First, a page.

The solution, in my opinion, is actually not such a big secret. In fact, it’s our own uniquely human capacity for self-awareness or consciousness that allows us to shift from defense to offense, from victim to creator, from worker to true leader. Consciousness is defined by Merriam Webster’s dictionary as the quality or state of being aware especially of something within oneself. It is consciousness that makes any experience possible; it’s the executive control system of the mind. If we can harness this capacity to combat reactivity, we can achieve peaceful awareness, which is the seed of intuition, insight, vision, creativity, and freedom to create the reality that we want. In the workplace then, consciousness is essential to be effective, happy, engaged and productive. At the team level, effectiveness is driven by a shared vision, psychological safety and an openness to speak the truth, and finally, leaders who really see us. There is emotional bonding, empathy, compassion, support and recognition of our strengths. Undoubtedly, engaged workers make a company successful. Disengaged employees cost companies up to $550 billion a year and highly engaged teams show 21% greater profitability according to Gallup, which underscores how important engagement is to the bottom line. It’s no wonder that the most successful organizations make employee engagement central to their business strategy. They give employees clear expectations and provide them with the tools and support to do their best work. Why are engaged teams more profitable? Those teams who score in the top 20% in engagement realize a 41% reduction in absenteeism, and 59% less turnover, and engaged employees show up every day with passion, purpose, presence, and energy. Nothing comes for free, however. Engaging other people first requires an awareness of self, which is then translated into a larger mission and purpose at the company level.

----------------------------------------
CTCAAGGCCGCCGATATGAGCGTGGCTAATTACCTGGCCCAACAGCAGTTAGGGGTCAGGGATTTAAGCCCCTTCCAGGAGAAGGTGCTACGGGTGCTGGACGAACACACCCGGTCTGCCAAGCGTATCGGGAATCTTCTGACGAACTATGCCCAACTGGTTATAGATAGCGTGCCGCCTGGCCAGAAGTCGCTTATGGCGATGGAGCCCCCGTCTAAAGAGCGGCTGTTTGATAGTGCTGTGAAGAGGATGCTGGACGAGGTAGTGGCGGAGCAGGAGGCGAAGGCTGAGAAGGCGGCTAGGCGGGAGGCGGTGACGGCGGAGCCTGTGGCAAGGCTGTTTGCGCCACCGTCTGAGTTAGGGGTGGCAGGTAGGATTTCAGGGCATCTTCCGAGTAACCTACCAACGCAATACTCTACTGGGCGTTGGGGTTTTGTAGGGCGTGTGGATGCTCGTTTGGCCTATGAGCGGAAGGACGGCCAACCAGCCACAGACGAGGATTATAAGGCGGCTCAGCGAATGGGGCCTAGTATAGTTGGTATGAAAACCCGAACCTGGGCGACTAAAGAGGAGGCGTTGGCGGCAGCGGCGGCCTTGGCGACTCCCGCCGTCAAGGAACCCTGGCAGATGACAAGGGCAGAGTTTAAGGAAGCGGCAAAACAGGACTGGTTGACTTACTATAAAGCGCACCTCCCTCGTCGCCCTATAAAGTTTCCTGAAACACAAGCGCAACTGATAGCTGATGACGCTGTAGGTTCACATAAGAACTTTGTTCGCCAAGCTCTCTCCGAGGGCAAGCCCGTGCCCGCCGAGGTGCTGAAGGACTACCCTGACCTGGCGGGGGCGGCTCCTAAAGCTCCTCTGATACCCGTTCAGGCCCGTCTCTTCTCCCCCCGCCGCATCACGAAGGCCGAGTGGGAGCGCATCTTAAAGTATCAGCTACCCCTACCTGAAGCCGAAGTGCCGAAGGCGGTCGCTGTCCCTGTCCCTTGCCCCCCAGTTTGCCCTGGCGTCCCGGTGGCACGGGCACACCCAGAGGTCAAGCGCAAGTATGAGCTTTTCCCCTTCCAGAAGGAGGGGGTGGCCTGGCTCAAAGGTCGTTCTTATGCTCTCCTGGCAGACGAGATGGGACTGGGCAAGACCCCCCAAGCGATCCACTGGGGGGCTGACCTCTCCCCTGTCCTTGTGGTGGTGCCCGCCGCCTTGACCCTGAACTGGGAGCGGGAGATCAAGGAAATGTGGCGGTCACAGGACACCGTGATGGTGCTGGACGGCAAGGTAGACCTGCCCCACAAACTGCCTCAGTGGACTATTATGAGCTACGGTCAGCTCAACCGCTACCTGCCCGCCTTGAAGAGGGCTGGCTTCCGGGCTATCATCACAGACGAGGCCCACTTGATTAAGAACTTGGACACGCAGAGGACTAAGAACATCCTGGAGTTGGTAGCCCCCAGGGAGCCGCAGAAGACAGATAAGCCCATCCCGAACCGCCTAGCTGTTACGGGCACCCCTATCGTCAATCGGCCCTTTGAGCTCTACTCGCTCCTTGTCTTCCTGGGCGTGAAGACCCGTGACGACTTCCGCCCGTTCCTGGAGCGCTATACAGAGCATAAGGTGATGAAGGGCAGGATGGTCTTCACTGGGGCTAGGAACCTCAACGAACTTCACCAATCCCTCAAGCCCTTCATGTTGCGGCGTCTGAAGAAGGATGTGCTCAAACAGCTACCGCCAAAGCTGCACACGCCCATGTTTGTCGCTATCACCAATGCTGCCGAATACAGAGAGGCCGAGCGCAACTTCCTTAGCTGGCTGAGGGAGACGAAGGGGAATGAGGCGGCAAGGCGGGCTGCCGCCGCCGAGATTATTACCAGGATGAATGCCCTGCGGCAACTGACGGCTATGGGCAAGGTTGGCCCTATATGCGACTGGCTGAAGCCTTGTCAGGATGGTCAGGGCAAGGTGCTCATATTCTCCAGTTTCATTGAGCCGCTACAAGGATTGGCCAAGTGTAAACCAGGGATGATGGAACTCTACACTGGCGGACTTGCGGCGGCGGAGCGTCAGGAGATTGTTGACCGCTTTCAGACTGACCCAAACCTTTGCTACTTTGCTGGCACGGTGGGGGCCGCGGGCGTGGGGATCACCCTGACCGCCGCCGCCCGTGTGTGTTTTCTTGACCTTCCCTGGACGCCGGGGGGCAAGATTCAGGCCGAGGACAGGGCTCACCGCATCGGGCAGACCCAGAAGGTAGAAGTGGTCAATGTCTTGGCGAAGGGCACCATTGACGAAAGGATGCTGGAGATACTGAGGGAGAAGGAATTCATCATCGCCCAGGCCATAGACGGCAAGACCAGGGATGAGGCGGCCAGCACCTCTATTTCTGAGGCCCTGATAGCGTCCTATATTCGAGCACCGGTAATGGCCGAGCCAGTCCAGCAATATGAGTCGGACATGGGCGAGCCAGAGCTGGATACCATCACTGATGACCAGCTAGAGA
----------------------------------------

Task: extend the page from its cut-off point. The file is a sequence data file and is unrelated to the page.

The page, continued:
Now that we have a compelling why, the question is how do we as individuals become more self-aware leaders and contributors, and then how does that convert to results for our teams and organizations as a whole? Just as Stephen Covey describes in his timeless book, The Seven Habits of Highly Effective People, it starts with the individual or what he calls “private victories.” Only after we learn self-mastery can we put our attention towards others, or the “public victories” such as teamwork, cooperation, and communication. He describes three endowments that make us uniquely human: self-awareness, imagination, conscience, and independent will. As we’ve explored, self-awareness or consciousness is foundational as we think about our thoughts, learn and evaluate from experience, and make or break habits. We are not our feelings, moods, or our thoughts. Our ability to not only understand that conceptually, but practice actively stepping outside of the daily grind to observe ourselves (our inner dialogue, behaviors, reactions, and temperaments) is what separates and elevates our species over all others in this world and it is also what allows us to evolve and advance. From a place of self-awareness, we can use our imagination to create beyond our present reality - create our futures, be creative, and invent new creations - using our principles to guide our behavior and act in alignment with our values, and finally to exercise our independent will to make our desired futures come alive. Consciousness is inherent in all of us, but it requires an intention and practice in order to reap the benefits of deploying it. Today’s buzzwords are mindfulness and meditation, and while all the studies demonstrate the power and healthfulness of quieting the mind, the concepts and practices are still a long way from being de-mystified in most corporate environments. Nevertheless, the reality is that just as companies are waking up to the necessity of providing wellness programs for their employees, more of them will eventually incorporate or add mindfulness to their vocabulary and repertoire of benefits because the evolving consumer consciousness will demand it. My hypothesis is that as customers continue to look for more from the companies they are patronizing, it will create a new paradigm in which all successful businesses must also do more and be more, both externally to generate profits and internally to attract and retain employees. It’s no longer just about the dollars and cents, companies themselves will eventually (if they are not already) be compelled to demonstrate how they are expanding the consciousness of the world, making it a better place for everyone to inhabit.